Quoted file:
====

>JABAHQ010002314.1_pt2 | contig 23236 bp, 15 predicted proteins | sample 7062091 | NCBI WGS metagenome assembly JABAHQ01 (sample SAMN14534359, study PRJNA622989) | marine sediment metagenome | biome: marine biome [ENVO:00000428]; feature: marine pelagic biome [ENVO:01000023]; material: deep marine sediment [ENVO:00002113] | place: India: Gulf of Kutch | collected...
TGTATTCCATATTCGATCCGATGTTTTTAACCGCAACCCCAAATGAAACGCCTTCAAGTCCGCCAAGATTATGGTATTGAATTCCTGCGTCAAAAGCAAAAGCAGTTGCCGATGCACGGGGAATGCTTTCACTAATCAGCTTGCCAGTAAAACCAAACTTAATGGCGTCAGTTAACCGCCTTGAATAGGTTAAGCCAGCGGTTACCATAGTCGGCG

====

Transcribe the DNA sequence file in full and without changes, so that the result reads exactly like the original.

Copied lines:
>JABAHQ010002314.1_pt2 | contig 23236 bp, 15 predicted proteins | sample 7062091 | NCBI WGS metagenome assembly JABAHQ01 (sample SAMN14534359, study PRJNA622989) | marine sediment metagenome | biome: marine biome [ENVO:00000428]; feature: marine pelagic biome [ENVO:01000023]; material: deep marine sediment [ENVO:00002113] | place: India: Gulf of Kutch | collected...
TGTATTCCATATTCGATCCGATGTTTTTAACCGCAACCCCAAATGAAACGCCTTCAAGTCCGCCAAGATTATGGTATTGAATTCCTGCGTCAAAAGCAAAAGCAGTTGCCGATGCACGGGGAATGCTTTCACTAATCAGCTTGCCAGTAAAACCAAACTTAATGGCGTCAGTTAACCGCCTTGAATAGGTTAAGCCAGCGGTTACCATAGTCGGCG